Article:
Jan Jackson/For the Capital Press
When you talk to Don Wirth of Saddle Butte Seeds near Shedd, Ore., it doesn’t take long to hear the frustration he has with the 90 percent of the growers who underestimate the value of cover crops.
Talking to the countless number of folks he meets during the 30-plus trade shows and field days he attends a year, Wirth spends most of his time trying to get the message across how cover crops can end up being more profitable than the “cash” crop itself.
Just returned from a conference in the Midwest, he spoke of his frustration.
“My mission is to educate,” Wirth said. “Whether your cover crop is annual ryegrass, crimson clover, kale, peas, radish, vetch or any of the cover crop mixes, your cash crop yields are going to go up.”
Cover crops are about soil health, he said.
“When Dr. Lloyd Murdoch, extension soils specialist from the University of Kentucky spoke at the Oregon Ryegrass Growers meeting in Albany recently, we were both frustrated to see first-hand what farmers don’t know,” he said.
Wirth, who has been in the seed business in the Midwest and in Oregon for more than 30 years, got his start on the farm his family still runs. His family’s involvement in his family-owned and -operated Saddle Butte Seed Co., frees up Wirth to take his message on the road across the nation.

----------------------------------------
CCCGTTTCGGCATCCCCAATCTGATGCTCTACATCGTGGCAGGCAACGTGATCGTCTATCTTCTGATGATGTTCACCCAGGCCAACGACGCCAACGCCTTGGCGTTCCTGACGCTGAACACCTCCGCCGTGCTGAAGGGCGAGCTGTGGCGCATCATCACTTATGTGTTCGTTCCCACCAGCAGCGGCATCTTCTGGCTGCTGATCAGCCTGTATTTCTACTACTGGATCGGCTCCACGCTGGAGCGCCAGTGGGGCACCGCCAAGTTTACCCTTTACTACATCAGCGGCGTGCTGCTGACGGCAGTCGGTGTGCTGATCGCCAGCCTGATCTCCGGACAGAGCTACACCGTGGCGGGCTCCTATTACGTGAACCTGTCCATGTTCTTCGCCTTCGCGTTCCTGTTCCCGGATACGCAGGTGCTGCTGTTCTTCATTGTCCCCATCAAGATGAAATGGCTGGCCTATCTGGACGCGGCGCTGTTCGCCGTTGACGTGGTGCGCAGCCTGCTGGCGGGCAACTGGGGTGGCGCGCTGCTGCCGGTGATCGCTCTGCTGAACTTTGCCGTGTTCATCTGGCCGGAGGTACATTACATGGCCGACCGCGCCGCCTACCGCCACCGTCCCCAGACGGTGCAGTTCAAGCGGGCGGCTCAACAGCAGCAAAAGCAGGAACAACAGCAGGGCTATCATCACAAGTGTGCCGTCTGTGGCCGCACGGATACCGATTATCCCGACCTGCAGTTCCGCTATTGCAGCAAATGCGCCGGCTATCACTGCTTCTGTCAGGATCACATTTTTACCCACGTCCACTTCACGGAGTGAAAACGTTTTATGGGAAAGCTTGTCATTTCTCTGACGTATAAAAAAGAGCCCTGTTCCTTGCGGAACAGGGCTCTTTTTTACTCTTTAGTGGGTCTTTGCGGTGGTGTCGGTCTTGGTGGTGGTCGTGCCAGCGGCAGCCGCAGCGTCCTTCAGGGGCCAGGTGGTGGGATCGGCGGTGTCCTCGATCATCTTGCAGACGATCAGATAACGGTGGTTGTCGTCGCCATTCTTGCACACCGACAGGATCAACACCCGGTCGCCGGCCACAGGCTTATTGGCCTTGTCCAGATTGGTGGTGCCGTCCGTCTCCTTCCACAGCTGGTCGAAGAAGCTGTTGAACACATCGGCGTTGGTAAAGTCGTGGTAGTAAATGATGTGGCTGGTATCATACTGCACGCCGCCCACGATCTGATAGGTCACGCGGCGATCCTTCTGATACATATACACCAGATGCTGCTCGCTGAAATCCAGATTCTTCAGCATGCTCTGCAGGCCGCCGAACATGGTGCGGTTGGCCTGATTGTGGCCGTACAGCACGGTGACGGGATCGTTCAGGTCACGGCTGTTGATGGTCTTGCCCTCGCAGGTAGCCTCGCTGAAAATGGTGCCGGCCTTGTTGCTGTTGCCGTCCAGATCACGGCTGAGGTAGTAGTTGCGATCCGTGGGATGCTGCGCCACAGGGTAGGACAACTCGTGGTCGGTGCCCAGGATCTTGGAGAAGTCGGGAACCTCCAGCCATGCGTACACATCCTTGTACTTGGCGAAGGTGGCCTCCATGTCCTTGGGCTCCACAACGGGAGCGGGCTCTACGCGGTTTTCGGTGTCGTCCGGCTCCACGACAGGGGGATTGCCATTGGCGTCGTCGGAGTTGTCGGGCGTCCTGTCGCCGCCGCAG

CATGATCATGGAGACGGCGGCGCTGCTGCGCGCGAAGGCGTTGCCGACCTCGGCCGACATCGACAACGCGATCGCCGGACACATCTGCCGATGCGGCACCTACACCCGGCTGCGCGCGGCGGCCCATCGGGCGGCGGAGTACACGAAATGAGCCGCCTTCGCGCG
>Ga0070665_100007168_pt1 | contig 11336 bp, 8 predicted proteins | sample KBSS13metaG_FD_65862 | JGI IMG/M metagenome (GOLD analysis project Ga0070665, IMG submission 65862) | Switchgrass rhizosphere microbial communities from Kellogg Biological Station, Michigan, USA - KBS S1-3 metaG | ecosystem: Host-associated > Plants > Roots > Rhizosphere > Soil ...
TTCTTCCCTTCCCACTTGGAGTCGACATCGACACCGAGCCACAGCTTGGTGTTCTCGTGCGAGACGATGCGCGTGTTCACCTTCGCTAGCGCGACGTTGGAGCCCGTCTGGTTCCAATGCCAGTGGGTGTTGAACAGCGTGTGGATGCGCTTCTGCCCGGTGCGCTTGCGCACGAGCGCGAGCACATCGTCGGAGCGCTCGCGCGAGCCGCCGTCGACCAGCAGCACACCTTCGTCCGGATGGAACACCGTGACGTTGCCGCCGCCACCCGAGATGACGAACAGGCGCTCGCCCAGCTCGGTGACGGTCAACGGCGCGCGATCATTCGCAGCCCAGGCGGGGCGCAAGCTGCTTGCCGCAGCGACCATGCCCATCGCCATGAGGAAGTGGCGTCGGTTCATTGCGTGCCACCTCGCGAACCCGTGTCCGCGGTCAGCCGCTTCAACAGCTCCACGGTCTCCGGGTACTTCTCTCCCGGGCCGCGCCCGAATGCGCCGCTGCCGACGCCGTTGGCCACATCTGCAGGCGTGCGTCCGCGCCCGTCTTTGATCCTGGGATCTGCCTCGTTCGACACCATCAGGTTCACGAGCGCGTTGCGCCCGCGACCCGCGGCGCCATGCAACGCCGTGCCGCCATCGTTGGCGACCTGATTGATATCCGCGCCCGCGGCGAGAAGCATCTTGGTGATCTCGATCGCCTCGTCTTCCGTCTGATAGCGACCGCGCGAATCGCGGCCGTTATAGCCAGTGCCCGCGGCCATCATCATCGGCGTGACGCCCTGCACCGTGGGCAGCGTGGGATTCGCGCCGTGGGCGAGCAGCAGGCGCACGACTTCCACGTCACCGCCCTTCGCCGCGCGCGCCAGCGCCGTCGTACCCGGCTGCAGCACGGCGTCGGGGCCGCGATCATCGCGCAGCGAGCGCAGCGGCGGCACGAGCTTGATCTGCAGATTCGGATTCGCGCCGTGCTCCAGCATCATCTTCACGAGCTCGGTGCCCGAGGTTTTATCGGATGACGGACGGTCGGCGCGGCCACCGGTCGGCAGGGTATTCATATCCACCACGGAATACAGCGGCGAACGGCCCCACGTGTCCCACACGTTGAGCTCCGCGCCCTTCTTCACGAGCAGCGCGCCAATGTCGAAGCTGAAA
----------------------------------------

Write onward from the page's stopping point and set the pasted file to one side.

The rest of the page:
He works with customers from Nevada to Virginia. His sales associates are all farmers in Illinois, Minnesota and Oregon. They assist customers anywhere in the world, including the U.S., Canada and Europe.
“That’s one of the things that gives Saddle Butte a difference,” Wirth said.
Ron Althoff has a degree in agronomy and joined Saddle Butte in 2002 to pursue his passion of improving the quality of soil and water while reducing erosion.
Brian Wieland, who graduated from Illinois State University with a bachelor’s degree in agriculture production, was introduced to cover crops in his quest for better roots and healthier soils.
T.J. Kartes, from Blooming Prairie, Minn., got hooked on cover crops when he saw the difference they made on his family farm, Wirth said.
“We don’t just educate growers about the need for cover crops but help them get started,” he said. “Our staff has the knowledge and training to do that.”
Wirth recommends at least a no-till and cover crop system like one that has resulted in real changes for Ralph “Junior” Upton in Springerton, Ill.
“The effect of Upton’s improved soil has been dramatic,” Wirth said. “Before the change, corn yields were as low as 105 to 110 bushels per acre and after he started his no-till cover crop program, his yields have risen to well more than 180-200 bushels an acre.”
Upton also estimates that no-till farming saves him $10 to $15 per acre, primarily thanks to smaller equipment, fewer trips across the field and less fuel burned in the process, Wirth said.
“Cover crops are about soil health and soil health is about profits,” he said.
For more information, visit Saddlebutteseed.com.